United States District Court, M.D. Georgia, Columbus Division
ORDER DENYING MOTION TO PROCEED IFP
STEPHEN HYLES, Magistrate Judge.
On December 29, 2014, Plaintiff filed an action claiming employment discrimination in violation of Title VII of the Civil Rights Act of 1964. 42 U.S.C. § 2000e, et al. (ECF No. 1.) On the same day, Plaintiff also filed an application to proceed in forma pauperis (IFP). (ECF No. 2.) Plaintiff's initial application to proceed IFP was incomplete, and the Court ordered Plaintiff to re-file a complete application. Plaintiff filed his amended application on January 13, 2015. (ECF No. 4.) For the reasons described below, Plaintiff's motion is denied. If Plaintiff wishes to proceed in this action, he must pay the full $400.00 filing fee within fourteen (14) days.
Plaintiff moves to proceed without paying a filing fee in this case pursuant to 28 U.S.C. § 1915. Section 1915 provides that a court may authorize a person to proceed in her action without the prepayment of fees so long as that person is "unable to pay such fees or give security therefor." 28 U.S.C. § 1915(a)(1); see Martinez v. Kristi Kleaners, Inc., 364 F.3d 1305, 1306 n.1 (11th Cir. 2004) (explaining that 28 U.S.C. § 1915(a)(1) "applies to all persons requesting leave to proceed IFP"). However, "[t]here is no absolute right to be allowed to proceed in forma pauperis in civil matters; rather it is a privilege extended to those unable to pay filing fees when the action is not frivolous or malicious." Startti v. United States, 415 F.2d 1115, 1116 (5th Cir. 1969) (per curiam); see also, e.g., Brewster v. N. Am. Van Lines, Inc., 461 F.2d 649, 651 (7th Cir. 1972) ("This privilege to proceed without posting security for costs and fees is reserved to the many truly impoverished litigants who, within the District Court's sound discretion, would remain without legal remedy if such privilege were not afforded to them.").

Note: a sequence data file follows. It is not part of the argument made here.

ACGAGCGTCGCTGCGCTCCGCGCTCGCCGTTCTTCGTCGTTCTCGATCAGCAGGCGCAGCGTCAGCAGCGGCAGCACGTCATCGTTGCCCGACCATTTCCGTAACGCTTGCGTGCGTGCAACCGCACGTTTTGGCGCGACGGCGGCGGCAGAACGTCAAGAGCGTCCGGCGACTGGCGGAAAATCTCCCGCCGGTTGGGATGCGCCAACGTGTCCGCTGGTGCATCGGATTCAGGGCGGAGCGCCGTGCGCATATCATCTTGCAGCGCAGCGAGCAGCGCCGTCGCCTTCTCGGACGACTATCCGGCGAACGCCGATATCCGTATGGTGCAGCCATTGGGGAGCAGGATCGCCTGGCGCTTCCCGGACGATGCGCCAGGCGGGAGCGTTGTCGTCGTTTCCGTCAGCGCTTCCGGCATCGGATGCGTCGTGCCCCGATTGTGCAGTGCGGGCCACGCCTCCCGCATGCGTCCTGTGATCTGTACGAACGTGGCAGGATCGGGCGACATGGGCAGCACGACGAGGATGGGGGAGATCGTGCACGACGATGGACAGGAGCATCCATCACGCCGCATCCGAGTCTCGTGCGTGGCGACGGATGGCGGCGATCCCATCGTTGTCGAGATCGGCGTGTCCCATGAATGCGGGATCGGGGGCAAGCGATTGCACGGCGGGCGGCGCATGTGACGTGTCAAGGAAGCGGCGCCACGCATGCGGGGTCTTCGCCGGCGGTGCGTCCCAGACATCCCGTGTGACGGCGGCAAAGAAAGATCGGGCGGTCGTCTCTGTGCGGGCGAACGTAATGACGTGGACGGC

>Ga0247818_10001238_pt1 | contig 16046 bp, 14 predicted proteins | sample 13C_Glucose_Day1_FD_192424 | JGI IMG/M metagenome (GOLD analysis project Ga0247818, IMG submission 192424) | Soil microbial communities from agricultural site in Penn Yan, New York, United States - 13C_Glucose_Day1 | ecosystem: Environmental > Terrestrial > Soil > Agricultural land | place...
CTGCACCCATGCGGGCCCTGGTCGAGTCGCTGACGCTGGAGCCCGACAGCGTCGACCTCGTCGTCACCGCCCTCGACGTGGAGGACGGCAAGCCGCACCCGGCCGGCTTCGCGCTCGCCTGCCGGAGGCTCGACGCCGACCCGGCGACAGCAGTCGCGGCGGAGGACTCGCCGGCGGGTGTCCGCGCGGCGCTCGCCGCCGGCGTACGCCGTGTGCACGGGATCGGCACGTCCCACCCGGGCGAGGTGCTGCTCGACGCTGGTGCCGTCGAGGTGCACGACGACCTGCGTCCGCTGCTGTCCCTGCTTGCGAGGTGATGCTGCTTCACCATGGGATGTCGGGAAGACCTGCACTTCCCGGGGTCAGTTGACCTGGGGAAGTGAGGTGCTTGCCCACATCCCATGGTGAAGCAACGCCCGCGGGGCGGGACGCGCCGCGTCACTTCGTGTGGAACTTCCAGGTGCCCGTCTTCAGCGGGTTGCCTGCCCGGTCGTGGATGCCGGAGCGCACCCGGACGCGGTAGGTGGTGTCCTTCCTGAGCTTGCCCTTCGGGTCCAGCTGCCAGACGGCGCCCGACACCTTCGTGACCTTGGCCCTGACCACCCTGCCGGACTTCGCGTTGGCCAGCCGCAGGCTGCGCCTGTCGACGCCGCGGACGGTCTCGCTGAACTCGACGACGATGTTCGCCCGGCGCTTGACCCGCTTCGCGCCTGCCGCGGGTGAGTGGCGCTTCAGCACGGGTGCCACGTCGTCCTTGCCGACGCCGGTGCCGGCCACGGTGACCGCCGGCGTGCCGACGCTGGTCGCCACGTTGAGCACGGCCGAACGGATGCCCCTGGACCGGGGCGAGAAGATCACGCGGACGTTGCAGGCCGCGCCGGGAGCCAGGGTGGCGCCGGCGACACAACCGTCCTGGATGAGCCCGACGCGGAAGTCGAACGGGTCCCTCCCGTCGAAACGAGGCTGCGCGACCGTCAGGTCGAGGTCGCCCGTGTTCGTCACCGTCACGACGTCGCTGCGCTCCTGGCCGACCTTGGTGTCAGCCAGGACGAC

A district court has wide discretion in determining whether to grant an applicant's motion to proceed IFP. In exercising this discretion, a district court must determine "whether the statements in the affidavit satisfy the requirement of poverty." Martinez, 364 F.3d at 1307 (internal quotation marks and citation omitted). While an applicant for IFP status need not show that he is "absolutely destitute, " he must sufficiently establish that he "is unable to pay for the court fees and costs, and [is unable] to support and provide necessities for himself and his dependents." Id. (citations omitted).
Plaintiff's application to proceed IFP fails to satisfy the requirement of poverty. In his application, Plaintiff states that he receives a monthly salary of $3, 000, and earns $658 per month via self-employment and real property income. (Appl. to Proceed IFP 1, ECF No. 2.) Additionally, Plaintiff avers that he expects to receive $300 more in income next month from some type of retirement payment. ( Id . at 2.) Plaintiff consequently has an approximate yearly income of $47, 496. Additionally, Plaintiff states that his monthly income exceeds his enumerated monthly expenses by approximately $1, 205. ( Id. at 4-5.) Plaintiff's income is well over the 2014 Poverty Guideline of $31, 970 for a six person household. See 2014 HHS Poverty Guidelines, 79 Fed. Reg. 3593, 3593-94 (Jan. 22, 2014); see also Martinez, 364 F.3d at 1307 n.7 (referring to poverty levels). Plaintiff's application and affidavit fail to show that he is unable to pay the filing fee or support himself. Consequently, Plaintiff's motion to proceed IFP is denied.
For the aforementioned reasons, Plaintiff's application to proceed in forma pauperis (ECF No. 2, 4) is denied. Plaintiff has fourteen days within which to pay the ...